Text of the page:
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22 Am. Bankr. Inst. L. Rev. 1 (2014)

handle is hein.journals/abilr22 and id is 1 raw text is: ACQUISITIONS IN BANKRUPTCY: 363 SALES VERSUS PLAN SALES
The acquisition of bankrupt firms has increasingly taken place through section
363 of the U.S. Bankruptcy Code. Some scholars are critical of 363 sales because
the process weakens creditors' voting rights, takes place quickly, and has limited
information disclosure compared with sales that take place in conjunction with a
bankruptcy plan, i.e., plan sales. These factors potentially result in less active
bidding and increased fire sales. Supporters of 363 sales contend that financial
markets are sufficiently developed to accommodate such sales efficiently. Ours is
the first study of which we are aware that compares 363 sales and plan sales to test
these contentions empirically.  Using a sample of large firms acquired in
bankruptcy from 1996 to 2010, we find that 363 sales are associated with
considerably lower sale prices. Further examination shows that the lower sale
prices for 363 sales compared with plan sales are not due to the quick speed with
which they take place, which could potentially result in less active bidding or
greater information problems.  Rather, the lower prices for 363 sales are
associated with the reduced negotiating leverage that creditors experience in 363
sales as postulated by Elizabeth Rose in her 2006 study. We do not find systematic
evidence of poor governance or restricted bidder participation in 363 sales, and
while sale prices are negatively impacted by industry distress, the industry distress
discount is not further exacerbated by 363 sales. Our results contribute to the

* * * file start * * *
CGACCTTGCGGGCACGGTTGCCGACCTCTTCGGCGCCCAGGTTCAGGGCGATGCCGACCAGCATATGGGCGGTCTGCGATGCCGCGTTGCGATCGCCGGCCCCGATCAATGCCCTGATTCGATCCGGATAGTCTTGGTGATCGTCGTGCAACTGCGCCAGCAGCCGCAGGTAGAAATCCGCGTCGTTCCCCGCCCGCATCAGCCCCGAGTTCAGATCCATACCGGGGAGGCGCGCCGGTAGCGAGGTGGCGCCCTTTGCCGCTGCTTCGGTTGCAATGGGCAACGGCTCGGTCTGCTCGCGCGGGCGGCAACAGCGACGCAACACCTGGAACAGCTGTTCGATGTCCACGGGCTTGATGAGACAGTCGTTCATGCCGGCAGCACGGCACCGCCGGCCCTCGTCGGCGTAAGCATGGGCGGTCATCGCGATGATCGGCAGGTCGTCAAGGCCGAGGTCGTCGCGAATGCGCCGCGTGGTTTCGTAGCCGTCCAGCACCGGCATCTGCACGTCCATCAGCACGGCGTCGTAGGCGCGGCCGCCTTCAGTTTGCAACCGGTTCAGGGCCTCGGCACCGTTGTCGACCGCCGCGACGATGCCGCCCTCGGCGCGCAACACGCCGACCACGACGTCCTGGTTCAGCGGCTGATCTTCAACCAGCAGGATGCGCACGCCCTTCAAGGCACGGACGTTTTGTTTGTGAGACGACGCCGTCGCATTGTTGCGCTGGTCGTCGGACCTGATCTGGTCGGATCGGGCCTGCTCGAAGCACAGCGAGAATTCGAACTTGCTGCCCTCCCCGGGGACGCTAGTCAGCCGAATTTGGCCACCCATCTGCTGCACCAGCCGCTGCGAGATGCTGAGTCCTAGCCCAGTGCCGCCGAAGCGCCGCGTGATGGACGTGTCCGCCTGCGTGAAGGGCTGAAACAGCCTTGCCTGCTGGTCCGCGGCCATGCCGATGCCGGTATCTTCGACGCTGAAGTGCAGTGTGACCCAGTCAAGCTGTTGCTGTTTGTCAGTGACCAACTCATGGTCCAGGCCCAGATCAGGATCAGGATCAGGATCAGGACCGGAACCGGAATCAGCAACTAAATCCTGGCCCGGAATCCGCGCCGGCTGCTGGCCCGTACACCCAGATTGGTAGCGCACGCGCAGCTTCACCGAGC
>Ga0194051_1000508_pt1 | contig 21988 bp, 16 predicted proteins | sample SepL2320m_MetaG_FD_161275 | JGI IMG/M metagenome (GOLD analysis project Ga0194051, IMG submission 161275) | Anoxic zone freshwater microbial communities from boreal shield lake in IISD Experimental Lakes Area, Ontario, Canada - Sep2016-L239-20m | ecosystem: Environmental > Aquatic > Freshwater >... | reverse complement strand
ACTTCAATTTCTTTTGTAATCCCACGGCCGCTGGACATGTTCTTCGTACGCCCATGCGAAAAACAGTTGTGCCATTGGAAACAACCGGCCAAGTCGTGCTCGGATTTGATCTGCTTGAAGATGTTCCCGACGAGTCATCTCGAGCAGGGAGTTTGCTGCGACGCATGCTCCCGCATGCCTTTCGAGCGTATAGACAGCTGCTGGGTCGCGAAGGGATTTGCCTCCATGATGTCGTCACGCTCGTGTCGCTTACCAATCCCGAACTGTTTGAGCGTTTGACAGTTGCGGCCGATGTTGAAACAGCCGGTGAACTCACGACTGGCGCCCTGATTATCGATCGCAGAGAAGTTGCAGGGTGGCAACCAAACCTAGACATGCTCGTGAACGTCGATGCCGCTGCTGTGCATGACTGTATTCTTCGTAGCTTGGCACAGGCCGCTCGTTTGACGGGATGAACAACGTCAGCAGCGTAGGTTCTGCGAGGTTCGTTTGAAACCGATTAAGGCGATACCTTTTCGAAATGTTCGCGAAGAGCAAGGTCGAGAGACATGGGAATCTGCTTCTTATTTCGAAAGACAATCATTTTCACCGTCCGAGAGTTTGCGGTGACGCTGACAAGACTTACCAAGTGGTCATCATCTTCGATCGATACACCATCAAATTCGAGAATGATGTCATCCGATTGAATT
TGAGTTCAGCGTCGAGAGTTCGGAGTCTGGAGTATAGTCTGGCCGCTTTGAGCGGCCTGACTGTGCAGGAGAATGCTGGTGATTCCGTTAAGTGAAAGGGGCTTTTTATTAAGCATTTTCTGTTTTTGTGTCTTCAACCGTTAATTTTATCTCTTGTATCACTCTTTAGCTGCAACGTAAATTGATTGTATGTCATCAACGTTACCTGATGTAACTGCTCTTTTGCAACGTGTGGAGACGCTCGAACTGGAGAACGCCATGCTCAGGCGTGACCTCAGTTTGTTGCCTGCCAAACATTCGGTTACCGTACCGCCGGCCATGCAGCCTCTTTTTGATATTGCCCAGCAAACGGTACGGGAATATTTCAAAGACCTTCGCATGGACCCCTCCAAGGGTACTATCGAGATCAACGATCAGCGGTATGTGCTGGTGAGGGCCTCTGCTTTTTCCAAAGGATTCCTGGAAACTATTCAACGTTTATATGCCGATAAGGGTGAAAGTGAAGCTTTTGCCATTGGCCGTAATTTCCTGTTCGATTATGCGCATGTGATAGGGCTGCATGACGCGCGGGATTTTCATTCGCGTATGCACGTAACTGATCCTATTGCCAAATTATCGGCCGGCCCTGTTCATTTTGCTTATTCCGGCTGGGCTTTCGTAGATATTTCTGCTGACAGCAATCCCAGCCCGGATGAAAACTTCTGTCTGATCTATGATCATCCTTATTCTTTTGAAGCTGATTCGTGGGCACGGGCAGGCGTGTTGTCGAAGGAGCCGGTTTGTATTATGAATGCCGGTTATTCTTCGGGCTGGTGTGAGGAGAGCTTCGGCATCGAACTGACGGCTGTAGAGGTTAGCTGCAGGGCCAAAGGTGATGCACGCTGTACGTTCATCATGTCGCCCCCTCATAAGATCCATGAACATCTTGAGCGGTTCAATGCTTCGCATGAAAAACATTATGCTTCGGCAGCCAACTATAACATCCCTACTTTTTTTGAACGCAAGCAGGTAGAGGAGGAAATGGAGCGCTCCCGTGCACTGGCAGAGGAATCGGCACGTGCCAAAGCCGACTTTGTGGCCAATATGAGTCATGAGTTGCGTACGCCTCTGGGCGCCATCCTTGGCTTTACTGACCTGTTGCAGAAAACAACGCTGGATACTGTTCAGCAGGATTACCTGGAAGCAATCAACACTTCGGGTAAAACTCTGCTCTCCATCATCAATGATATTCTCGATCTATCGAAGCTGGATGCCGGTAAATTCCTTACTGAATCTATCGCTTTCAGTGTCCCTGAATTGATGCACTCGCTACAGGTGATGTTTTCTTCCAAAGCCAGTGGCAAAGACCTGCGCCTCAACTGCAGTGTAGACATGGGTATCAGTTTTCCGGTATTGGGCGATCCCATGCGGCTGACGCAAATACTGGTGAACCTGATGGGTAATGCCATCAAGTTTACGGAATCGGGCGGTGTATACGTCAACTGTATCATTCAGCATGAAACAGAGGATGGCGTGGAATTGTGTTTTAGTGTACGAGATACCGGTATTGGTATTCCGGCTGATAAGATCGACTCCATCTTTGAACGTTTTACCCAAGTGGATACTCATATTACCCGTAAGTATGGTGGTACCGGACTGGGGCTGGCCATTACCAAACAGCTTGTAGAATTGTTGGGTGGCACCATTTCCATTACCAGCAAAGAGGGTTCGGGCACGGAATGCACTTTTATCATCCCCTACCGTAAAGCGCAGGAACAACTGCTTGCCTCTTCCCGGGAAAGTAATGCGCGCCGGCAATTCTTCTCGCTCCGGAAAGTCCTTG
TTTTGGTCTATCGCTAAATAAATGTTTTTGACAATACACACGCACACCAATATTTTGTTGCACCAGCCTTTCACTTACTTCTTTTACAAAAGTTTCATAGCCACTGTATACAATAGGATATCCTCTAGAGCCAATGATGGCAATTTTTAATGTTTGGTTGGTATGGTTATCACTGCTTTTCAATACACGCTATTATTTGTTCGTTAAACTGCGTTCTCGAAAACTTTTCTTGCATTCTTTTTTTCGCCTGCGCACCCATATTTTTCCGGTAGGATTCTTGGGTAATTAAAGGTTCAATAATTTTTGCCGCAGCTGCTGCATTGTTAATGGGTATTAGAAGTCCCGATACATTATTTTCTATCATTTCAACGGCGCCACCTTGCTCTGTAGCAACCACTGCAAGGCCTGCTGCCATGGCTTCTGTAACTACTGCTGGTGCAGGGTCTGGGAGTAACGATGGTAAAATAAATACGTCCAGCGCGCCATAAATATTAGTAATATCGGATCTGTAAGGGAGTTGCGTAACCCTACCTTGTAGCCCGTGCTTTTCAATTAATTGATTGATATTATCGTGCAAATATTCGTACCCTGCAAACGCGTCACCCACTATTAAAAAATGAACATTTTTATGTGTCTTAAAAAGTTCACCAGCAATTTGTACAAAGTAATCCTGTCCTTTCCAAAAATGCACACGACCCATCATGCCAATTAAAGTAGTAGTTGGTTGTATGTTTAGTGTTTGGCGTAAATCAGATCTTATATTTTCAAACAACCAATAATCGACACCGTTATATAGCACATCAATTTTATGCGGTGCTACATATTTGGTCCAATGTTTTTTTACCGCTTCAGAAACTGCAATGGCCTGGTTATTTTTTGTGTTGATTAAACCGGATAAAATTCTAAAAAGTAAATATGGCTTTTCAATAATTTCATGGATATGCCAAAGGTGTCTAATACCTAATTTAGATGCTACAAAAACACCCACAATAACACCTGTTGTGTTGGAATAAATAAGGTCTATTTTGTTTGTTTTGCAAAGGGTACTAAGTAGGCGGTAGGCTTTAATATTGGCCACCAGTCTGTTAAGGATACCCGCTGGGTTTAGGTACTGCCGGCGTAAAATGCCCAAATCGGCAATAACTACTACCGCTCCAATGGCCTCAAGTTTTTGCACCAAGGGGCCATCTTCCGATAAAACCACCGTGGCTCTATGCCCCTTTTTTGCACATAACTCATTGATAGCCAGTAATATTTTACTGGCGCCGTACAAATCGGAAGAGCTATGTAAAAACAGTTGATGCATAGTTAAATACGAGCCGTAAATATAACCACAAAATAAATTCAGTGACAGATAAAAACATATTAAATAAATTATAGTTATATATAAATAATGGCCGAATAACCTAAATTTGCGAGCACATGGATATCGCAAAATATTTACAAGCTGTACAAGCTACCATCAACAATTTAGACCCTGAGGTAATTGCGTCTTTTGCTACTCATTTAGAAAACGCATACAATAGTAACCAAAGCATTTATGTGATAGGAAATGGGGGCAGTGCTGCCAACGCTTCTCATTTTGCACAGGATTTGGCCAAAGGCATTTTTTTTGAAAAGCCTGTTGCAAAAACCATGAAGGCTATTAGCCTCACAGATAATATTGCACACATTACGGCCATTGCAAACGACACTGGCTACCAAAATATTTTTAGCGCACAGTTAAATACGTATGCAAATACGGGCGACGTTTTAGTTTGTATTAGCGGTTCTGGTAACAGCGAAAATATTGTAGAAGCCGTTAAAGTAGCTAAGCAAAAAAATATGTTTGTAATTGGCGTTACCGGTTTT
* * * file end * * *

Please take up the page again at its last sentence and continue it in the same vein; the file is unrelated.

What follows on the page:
understanding of bankruptcy fire sales and also have policy implications related to
bankruptcy law.
Two avenues exist for the sale of a firm as a going concern in bankruptcy-a
plan sale that takes place through traditional plan confirmation and is voted on
and approved by creditors,' or a 363 sale that avails of section 363 of the United
States Bankruptcy Code in which the bankrupt firm sells substantially all of its
assets to an acquirer. The two methods differ across dimensions of how quickly
the sale occurs, information disclosure, and creditors' ability to levy meaningful
objections to potential fire sales.2 As detailed in section II, several studies are
Anderson and Ma are with the Perella Department of Finance at Lehigh University. Anderson is grateful
to the Perella Chair for financial support. We thank Brad Scheler and seminar participants at Lehigh
University for their helpful comments.
See 11 U.S.C. § 1123 (2012) (Contents of plan).
2 See Elizabeth B. Rose, Chocolate, Flowers, and § 363(b): The Opportunity for Sweetheart Deals Without
Chapter 11 Protections, 23 EMORY BANKR. DEV. J. 249, 262-63 (2006).


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